Fort Donelson Announces March 2012 Events
Contact: Douglas J. Richardson, (931)232-5706, ext. 108
The park's visitor center is open daily from 8:00AM to 4:30 PM. The exhibit room at the Dover Hotel is open daily from 8:15AM to 4:00PM.
*Daily at 9:30AM until March 24: Join a Park Ranger for an informal observation of the park's resident Bald Eagles at stop #3 on the driving tour. (Weather permitting.)
*Thursday, March 22, 6PM, Visitor Center: The Fort Donelson Civil War 150th Book Club continues with a discussion of Stephen Crane's masterpiece The Red Badge of Courage. A limited number of free copies are available at the visitor center for participants.
*Friday, March 23, 2012: Join legendary military historian Edwin Bearss at these locations for some terrific stories:
River Batteries, Stop #4, at 10:00AM
Smith's Attack, Stop #6, at 1:00PM
Dover Hotel, Stop #10, at 2:30PM
*Saturday, March 24, 10AM, Stewart County Visitor Center: Legendary military historian Edwin Bearss will return to Fort Donelson with his thoughts on the significance of the Battle of Fort Donelson.
*Weekend of March 24-March25 Visitor Center: Special Army/ Navy exhibit at the park visitor center by longtime friends of the park Kraig Lawson and Jack Barnhardt.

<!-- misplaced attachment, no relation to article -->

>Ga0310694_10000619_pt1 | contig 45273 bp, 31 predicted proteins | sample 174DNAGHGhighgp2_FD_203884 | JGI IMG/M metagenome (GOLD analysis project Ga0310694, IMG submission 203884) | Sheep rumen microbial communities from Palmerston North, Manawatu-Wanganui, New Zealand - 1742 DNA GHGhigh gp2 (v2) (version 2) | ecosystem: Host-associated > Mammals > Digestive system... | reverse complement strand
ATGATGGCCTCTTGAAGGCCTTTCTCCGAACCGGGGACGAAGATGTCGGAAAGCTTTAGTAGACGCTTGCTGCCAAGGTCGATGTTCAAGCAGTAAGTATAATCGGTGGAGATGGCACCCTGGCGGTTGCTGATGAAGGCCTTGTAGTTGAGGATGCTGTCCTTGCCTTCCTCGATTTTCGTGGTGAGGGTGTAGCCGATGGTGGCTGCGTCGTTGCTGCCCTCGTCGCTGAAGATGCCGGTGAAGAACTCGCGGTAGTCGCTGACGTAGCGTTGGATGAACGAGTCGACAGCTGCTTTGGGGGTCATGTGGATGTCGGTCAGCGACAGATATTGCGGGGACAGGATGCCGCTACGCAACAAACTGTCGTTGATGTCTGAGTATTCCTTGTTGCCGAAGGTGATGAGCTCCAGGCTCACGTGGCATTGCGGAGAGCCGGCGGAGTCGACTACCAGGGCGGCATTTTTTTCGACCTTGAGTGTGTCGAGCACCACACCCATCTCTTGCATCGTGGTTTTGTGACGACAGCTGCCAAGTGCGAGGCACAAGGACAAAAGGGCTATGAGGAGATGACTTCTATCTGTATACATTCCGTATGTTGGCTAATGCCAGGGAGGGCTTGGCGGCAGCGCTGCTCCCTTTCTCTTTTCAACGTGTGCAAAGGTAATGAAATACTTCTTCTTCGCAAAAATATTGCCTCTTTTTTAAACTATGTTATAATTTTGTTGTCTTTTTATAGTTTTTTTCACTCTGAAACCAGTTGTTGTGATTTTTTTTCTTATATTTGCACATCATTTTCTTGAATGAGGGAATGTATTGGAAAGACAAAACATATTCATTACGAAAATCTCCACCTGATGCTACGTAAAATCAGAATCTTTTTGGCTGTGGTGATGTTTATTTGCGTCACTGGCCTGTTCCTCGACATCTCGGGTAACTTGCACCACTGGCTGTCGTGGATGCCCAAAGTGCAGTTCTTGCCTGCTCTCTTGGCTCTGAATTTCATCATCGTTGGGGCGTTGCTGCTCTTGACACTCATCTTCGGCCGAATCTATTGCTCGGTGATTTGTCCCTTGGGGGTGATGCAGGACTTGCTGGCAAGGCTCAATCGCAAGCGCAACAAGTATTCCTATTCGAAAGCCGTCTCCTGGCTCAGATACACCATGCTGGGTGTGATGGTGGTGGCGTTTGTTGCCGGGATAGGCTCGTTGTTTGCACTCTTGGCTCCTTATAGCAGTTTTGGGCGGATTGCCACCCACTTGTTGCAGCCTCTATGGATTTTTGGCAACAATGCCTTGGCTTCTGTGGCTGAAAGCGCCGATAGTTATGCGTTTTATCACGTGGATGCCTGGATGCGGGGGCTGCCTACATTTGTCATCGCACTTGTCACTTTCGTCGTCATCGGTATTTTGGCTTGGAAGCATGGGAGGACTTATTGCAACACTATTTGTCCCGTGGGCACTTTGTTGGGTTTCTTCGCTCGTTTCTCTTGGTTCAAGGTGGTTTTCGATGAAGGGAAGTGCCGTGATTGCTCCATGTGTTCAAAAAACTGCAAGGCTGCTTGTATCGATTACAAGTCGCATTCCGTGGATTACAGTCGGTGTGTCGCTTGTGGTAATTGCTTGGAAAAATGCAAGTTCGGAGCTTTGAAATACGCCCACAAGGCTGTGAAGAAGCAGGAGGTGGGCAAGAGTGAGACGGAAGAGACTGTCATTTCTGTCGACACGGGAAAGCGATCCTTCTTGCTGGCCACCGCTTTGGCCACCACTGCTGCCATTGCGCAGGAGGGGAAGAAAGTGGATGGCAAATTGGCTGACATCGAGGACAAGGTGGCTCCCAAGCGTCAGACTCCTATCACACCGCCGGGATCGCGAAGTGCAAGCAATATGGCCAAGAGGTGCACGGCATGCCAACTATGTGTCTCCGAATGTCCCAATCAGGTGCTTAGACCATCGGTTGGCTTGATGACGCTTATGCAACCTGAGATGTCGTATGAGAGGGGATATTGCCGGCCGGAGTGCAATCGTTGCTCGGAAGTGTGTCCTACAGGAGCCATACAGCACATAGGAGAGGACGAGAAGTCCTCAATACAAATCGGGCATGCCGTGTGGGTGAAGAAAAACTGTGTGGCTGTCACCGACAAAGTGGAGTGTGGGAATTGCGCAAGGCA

*Sunday, March 25, 3PM, Calloway County Public Library (Murray, Kentucky): Book discussion, The Red Badge of Courage.
*Thursday, March 29, 6PM, Stewart County Visitor Center: Free showing of new film, "Life and Diary of Sixteen Year Old Nannie Haskins." Offered in partnership with the Stewart County Arts and Heritage Council and Stewart County Library. (Stewart County Public Library is along Highway 79 in Dover, next to Dover Elementary School.)
*Saturday, March 31, 9AM: Civil War Trust "Park Day." An opportunity for visitors of all ages to assist in cleaning and preserving historic earthworks, and landscape work throughout the park and at the National Cemetery. Please call (931)232-5706, ext. 108, to register.
Did You Know?
There was a significant enslaved population in Stewart County, TN, before and during the 1862 battle. After the Union victories at Forts Heiman, Henry and Donelson, many freedom seeking slaves sought refuge at these forts, even establishing a community near today's Fort Donelson National Cemetery.